Welcome to a/symmetric, our weekly newsletter. Each week, we bring you news and analysis on the global industrial contest, where production is power and competition is (often) asymmetric.
- Headlines dub chips, AI, and supercomputing the “latest fronts” in the US-China contest. But does it make sense to think of technologies as discrete points of contention when China takes a whole-of-industrial-chain approach to competition?
- Weekly Links Round-Up: China buys an Italian logistics firm, Boeing’s China headache, the rise and fall of US machine tools
How many fronts are there in the US-China competition?
If headlines are anything to go by, there are seemingly endless fronts. In no particular order:
That is a lot of fronts! Quite aside from the feasibility of keeping track of them all, there’s also the question of whether the “latest front” framing is well suited for thinking about the US-China contest.
Does it really make sense to think of technologies like EVs, AI, and chips as discrete points of contention when China takes a whole-of-industrial-chain approach to competition?
There are, I would argue, two main weaknesses to the “latest front” framing.
First, it presents the technology in question in a vacuum, almost implying that it has suddenly and unpredictably emerged as a new competitive front.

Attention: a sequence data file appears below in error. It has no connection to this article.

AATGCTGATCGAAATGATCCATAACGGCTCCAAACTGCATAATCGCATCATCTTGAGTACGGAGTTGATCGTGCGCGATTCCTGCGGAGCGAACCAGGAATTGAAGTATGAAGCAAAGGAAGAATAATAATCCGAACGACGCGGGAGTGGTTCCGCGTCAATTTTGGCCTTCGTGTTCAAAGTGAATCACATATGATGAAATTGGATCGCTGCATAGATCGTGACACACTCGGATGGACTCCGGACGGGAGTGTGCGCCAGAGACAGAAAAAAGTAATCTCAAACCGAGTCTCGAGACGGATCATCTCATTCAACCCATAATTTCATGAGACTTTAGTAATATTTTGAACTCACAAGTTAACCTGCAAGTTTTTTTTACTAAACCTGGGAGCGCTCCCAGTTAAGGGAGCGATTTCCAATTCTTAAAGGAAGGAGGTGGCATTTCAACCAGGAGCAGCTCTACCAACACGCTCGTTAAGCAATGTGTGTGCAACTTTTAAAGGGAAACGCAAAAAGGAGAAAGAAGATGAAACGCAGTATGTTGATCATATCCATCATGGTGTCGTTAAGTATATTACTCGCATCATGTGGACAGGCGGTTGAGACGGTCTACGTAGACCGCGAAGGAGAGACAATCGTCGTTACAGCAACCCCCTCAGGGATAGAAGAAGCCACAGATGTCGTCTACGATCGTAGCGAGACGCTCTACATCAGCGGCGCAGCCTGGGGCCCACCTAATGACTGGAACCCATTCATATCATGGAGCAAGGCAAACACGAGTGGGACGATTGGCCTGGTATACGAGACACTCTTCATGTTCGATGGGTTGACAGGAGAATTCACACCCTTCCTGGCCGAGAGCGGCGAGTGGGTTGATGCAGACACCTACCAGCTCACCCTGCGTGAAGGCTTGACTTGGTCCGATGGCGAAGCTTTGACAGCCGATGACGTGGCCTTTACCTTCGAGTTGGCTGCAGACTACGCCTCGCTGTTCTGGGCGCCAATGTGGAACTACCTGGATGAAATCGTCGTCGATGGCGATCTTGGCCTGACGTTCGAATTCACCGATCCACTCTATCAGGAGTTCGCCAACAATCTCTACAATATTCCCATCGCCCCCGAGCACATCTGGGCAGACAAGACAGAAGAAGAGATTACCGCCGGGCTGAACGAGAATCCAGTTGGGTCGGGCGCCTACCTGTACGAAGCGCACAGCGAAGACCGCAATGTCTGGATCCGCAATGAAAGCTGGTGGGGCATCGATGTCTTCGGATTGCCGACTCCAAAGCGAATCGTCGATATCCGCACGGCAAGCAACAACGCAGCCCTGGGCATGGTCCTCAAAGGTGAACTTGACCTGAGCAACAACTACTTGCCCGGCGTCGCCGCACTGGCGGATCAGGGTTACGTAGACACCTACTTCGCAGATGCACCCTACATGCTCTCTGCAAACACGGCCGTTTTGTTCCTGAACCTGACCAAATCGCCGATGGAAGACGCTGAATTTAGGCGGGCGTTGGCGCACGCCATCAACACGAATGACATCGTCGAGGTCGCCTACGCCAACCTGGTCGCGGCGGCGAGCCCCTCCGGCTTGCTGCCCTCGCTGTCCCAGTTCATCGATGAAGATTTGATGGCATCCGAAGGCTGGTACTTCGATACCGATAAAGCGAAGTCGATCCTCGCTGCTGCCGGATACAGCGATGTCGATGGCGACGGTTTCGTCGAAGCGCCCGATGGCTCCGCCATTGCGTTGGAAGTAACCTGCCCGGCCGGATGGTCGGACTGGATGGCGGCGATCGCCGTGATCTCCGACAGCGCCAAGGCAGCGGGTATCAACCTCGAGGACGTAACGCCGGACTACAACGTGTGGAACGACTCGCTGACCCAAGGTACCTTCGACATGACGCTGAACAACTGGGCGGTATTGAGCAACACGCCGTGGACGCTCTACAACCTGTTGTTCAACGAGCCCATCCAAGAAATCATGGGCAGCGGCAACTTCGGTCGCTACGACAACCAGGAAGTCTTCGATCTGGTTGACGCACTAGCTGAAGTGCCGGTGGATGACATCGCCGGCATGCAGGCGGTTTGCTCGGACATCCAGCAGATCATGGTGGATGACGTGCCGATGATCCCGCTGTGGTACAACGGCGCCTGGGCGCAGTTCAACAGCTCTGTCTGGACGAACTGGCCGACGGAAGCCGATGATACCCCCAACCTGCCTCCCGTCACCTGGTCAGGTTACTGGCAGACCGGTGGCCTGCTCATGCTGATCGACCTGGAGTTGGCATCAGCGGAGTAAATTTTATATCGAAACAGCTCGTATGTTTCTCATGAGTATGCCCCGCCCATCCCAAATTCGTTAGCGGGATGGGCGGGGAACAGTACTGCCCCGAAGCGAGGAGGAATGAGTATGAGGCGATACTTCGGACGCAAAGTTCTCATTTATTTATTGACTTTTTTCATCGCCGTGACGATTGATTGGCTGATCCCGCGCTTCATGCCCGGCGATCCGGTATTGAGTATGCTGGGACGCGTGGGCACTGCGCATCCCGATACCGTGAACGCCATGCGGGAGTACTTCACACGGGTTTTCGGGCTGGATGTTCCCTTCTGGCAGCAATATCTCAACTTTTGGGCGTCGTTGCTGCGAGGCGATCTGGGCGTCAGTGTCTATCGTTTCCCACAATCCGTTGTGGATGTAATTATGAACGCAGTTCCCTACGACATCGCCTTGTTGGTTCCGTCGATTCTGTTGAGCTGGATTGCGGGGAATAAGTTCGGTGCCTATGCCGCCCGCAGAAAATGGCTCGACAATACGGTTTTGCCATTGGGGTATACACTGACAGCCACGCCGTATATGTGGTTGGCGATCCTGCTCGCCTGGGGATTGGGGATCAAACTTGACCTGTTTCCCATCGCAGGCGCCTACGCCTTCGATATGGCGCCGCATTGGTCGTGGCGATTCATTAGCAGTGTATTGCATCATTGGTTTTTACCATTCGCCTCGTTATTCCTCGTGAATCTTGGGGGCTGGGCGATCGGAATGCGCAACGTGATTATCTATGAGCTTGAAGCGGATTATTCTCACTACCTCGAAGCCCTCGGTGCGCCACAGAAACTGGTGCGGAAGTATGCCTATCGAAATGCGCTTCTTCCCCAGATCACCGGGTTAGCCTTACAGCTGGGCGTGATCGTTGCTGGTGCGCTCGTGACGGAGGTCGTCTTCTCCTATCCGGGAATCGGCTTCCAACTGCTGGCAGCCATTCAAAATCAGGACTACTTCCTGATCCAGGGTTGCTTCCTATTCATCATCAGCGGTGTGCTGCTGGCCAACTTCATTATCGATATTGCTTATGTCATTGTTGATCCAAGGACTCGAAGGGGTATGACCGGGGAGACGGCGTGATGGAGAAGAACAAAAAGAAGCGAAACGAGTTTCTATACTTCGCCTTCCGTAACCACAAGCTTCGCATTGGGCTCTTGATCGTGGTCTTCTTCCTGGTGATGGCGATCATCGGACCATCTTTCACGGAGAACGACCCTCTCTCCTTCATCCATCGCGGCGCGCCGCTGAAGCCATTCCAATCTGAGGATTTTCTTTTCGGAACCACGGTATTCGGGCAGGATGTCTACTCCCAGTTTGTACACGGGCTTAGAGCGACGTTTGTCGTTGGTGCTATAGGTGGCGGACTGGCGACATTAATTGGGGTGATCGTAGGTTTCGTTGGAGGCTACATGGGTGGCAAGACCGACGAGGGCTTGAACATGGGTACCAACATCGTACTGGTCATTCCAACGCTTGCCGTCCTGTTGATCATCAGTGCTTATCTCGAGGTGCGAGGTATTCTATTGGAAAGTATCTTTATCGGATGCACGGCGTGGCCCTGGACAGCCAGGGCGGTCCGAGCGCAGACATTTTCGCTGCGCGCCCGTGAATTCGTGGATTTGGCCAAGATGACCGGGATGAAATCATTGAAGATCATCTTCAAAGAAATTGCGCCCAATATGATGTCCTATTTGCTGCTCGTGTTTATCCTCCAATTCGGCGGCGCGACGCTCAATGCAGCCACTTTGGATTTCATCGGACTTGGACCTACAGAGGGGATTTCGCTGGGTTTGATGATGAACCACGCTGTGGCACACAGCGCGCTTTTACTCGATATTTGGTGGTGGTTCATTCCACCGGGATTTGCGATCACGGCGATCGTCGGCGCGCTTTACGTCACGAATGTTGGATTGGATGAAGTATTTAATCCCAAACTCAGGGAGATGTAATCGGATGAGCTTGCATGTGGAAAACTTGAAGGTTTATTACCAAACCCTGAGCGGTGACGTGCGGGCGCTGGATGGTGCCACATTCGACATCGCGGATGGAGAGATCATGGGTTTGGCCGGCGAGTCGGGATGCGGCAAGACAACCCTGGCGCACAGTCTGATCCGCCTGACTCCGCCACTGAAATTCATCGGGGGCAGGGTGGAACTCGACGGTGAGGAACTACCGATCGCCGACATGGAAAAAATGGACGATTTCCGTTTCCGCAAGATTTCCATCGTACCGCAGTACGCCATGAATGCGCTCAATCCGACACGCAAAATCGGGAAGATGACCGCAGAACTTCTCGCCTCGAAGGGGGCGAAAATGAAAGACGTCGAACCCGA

But in many cases, a closer look at Chinese industrial programs—both high-level and more granular ones—offers a roadmap of China’s technological ambitions and priorities. “Newest fronts” would likely not look so new once they are situated in the broader sweep of Chinese industrial strategy, which both lays out goals on a years-long basis and indicates where resources are being directed.
Second, and relatedly, it encourages thinking about the said technology in isolation, removed from the rest of the industrial chain of which it is part.
Take drones. This week, the US Cybersecurity and Infrastructure Security Agency and FBI warned of the “significant risks” posed by Chinese-made unmanned aircraft systems to US national security.
But manufacturers like DJI and Autel are only the most visible manifestations of the Chinese drone threat. Further up the supply chain are batteries, metal and composite parts, lidar sensors, and cameras—technologies where China also dominates. An American-made drone reliant on China for those critical inputs would present its own set of risks.
There’s also the question of whether, once a “latest front” is identified, anything is actually done about it.
Consider batteries. The critical minerals key to their production are consistently referred to as the “new front” in the global tech contest. But it’s one thing to mine and process minerals, another to innovate on different chemistries, and still another to scale and deploy battery technologies.
Ultimately, the sweepstakes are won not by those who dig up the most lithium or invent lithium-ion-phosphate, but by whoever can latch onto an incipient technology, rapidly commercialize it, and then integrate it with the rest of their existing supply chains to compound newly gained leverage.